• Never exposure the generator to moisture, snow or rain and never run it using wet hands.
  • Keep the portable generator dry.


Portable generator manuals indicate that every user should ground his/her generator through their grounding feature prior to operating the unit in order to prevent electrocution. They recommend that at least 12 gauge AWG wire should be attached from the terminal to a 6 foot grounding rod inserted into the earth. However, as a safety precaution for owners who would ignore this instruction, the manufacturers build in safety by bonding the neutral to the frame.

Grounding Requirements for Portable and Vehicle-mounted Generators

Under the following conditions, OSHA directs that;

  • A portable generator’s frame should not be grounded but can serve as the ground.
  • The unit’s supplies only the equipment mounted on it and/or the cord and the equipment connected through the receptacles mounted on the unit.
  • The equipment’s metal parts that do not carry current such as the internal congestion engine,the fuel tank and the unit’s housing are to be bonded to the unit’s frame and the equipment grounding conductor terminals are to be bonded to the generator frame as well.

In this case, the generator’s frame replaces the grounding electrode. If the conditions do not exist, a grounding rode eg. A ground rod will be required.If the generator is providing power to a structure such as a home or an office by connection through a transfer switch, it must be connected to a grounding electrode system. The transfer switch must be approved and installed correctly by a qualified electrician.

Connecting to Your Home’s Power Supply

Grounding requirements for generators connected via transfer switches are covered by Article 250 of the National Electrical Code (NEC).

generator transfer switch

When your portable generator is to be hooked into your home’s wiring system, a transfer switch is required. The switch should be properly installed as a separate derived system in accordance with the NEC NFPA 70 Code. The generator is then connected to the installed transfer switch which switches all conductors apart from the equipment grounding conductor. One should therefore hire a qualified electrician. The generator frame should be connected to an approved grounding electrode.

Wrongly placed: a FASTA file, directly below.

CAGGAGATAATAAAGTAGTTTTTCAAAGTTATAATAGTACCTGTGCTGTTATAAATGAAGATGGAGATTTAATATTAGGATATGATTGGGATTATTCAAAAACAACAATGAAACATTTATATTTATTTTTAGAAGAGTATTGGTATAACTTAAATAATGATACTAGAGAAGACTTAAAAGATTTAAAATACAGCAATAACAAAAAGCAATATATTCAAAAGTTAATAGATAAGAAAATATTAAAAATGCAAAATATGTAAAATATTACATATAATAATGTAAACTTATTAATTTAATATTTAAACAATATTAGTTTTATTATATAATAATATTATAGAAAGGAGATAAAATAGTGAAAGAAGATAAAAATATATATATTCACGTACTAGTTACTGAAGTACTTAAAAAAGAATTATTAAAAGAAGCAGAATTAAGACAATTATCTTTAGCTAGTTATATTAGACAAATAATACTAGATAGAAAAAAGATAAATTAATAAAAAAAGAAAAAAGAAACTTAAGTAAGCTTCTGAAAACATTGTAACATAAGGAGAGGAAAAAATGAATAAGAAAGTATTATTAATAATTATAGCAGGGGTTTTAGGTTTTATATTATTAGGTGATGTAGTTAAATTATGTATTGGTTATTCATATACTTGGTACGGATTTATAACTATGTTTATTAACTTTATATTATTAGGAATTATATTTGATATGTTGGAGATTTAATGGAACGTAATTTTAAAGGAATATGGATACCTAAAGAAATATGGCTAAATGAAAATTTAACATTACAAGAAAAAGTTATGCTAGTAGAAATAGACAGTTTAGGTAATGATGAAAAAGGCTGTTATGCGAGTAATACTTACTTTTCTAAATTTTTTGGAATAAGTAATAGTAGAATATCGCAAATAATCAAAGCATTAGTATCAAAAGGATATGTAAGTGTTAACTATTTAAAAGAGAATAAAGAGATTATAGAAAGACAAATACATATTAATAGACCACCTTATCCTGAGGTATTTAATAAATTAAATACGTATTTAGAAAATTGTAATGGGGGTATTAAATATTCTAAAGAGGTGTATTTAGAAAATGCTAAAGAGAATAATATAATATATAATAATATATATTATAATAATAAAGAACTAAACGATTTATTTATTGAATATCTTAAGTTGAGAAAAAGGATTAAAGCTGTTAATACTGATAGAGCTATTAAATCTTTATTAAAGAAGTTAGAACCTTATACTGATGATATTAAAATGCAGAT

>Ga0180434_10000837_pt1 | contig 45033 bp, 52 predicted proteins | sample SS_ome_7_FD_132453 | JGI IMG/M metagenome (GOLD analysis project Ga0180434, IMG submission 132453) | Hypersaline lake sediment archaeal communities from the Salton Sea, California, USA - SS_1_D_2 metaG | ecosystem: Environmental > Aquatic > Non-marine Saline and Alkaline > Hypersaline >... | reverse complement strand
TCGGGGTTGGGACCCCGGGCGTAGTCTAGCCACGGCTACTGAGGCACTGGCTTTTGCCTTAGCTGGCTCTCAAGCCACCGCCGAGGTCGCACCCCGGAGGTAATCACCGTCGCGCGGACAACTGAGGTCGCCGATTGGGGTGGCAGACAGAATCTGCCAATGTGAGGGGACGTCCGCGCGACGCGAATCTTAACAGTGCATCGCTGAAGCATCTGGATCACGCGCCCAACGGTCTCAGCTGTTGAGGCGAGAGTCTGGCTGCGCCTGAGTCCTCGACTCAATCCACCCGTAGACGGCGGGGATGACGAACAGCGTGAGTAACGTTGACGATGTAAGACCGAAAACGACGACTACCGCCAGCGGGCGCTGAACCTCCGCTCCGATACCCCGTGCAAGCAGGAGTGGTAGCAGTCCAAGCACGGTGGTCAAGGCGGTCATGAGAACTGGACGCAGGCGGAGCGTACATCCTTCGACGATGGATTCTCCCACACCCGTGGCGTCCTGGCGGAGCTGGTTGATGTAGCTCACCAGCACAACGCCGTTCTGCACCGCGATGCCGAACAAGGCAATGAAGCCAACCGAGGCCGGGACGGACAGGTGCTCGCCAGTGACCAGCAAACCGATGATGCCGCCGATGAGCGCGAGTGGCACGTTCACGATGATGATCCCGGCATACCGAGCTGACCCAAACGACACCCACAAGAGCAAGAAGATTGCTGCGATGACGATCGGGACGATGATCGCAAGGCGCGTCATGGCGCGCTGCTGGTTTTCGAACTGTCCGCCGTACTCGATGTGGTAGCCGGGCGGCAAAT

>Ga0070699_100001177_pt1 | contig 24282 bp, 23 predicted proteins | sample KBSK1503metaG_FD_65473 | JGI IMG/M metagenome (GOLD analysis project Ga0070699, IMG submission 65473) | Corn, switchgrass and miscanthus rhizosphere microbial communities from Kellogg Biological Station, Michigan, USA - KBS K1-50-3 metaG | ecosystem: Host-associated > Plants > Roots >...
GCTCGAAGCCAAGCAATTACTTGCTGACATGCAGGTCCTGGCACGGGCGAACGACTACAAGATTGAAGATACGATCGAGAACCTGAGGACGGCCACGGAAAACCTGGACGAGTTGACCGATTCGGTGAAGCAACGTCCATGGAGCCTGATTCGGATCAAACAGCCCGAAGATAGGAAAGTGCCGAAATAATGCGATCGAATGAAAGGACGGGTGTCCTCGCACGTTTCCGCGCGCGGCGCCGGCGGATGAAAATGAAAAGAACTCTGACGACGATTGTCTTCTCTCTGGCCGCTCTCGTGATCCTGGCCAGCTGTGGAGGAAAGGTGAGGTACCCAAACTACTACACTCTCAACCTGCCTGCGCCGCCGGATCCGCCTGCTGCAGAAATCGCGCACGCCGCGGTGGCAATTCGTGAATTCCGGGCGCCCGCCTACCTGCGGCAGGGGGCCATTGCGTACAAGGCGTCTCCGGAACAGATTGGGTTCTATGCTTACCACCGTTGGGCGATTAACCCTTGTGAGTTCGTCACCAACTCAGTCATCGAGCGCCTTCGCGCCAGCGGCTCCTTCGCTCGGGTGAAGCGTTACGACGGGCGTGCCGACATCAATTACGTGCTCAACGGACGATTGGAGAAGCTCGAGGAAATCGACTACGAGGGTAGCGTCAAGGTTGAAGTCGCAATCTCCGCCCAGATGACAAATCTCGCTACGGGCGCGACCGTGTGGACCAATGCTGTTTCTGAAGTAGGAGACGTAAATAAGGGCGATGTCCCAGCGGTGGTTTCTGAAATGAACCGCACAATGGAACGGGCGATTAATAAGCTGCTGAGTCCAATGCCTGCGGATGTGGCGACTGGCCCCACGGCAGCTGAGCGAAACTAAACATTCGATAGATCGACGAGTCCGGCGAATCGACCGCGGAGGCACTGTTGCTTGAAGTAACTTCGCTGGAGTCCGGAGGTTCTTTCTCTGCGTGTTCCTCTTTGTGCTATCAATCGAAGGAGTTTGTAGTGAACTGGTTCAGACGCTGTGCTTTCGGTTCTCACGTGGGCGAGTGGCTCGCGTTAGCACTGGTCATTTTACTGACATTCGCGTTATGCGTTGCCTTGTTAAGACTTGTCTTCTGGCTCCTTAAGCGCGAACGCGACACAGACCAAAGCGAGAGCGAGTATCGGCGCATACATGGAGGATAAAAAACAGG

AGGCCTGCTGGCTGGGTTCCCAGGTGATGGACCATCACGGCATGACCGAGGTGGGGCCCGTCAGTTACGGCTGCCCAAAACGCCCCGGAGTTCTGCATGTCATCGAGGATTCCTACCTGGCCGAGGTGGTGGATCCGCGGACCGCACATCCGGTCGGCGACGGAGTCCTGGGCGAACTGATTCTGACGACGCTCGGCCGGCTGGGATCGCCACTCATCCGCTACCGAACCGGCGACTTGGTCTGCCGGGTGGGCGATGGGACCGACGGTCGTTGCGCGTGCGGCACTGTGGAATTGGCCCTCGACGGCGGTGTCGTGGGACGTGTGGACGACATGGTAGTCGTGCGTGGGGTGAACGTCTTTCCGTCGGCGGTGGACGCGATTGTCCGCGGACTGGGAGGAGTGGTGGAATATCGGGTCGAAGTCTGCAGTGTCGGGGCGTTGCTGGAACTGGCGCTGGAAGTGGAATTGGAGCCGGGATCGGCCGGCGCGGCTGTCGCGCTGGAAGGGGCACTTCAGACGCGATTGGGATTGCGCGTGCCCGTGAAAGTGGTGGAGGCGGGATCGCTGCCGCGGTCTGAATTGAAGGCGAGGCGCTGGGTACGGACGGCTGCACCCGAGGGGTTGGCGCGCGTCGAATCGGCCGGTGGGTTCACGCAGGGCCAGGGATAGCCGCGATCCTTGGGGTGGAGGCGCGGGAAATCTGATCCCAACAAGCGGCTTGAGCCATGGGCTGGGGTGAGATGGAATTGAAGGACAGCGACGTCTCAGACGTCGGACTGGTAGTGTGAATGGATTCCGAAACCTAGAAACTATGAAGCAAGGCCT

A transfer switch that has been properly installed prevents the generator from feeding power back into the lines. This protects the generator and home wiring from damage during power restoration. In order to prevent the generator from overloading one must operate it at or below the generators running watts. Back feeding power into your electrical system is allowed since it causes a potential risk to utility workers and yourself.

General Precautions

Here is a summary of the precautions you should observe if you own a portable generator.

  • Store your generator when the tank is empty.
  • Do not run the generator in your home or garage.
  • Direct the generator exhaust away from windows, doors and vents.
  • Store fuel in approved gasoline containers.
  • Keep the generator dry.
  • Use appropriate extension cords.
  • Do not touch the generator without putting on protective gear.
  • Do not refuel the generator while it is still running.
  • Avoid touching the extension cords with bare hands.

Portable generator related deaths have become rampant. To avoid being a victim, use your generator safely. Exercise caution. BE SAFE.

Leave a Comment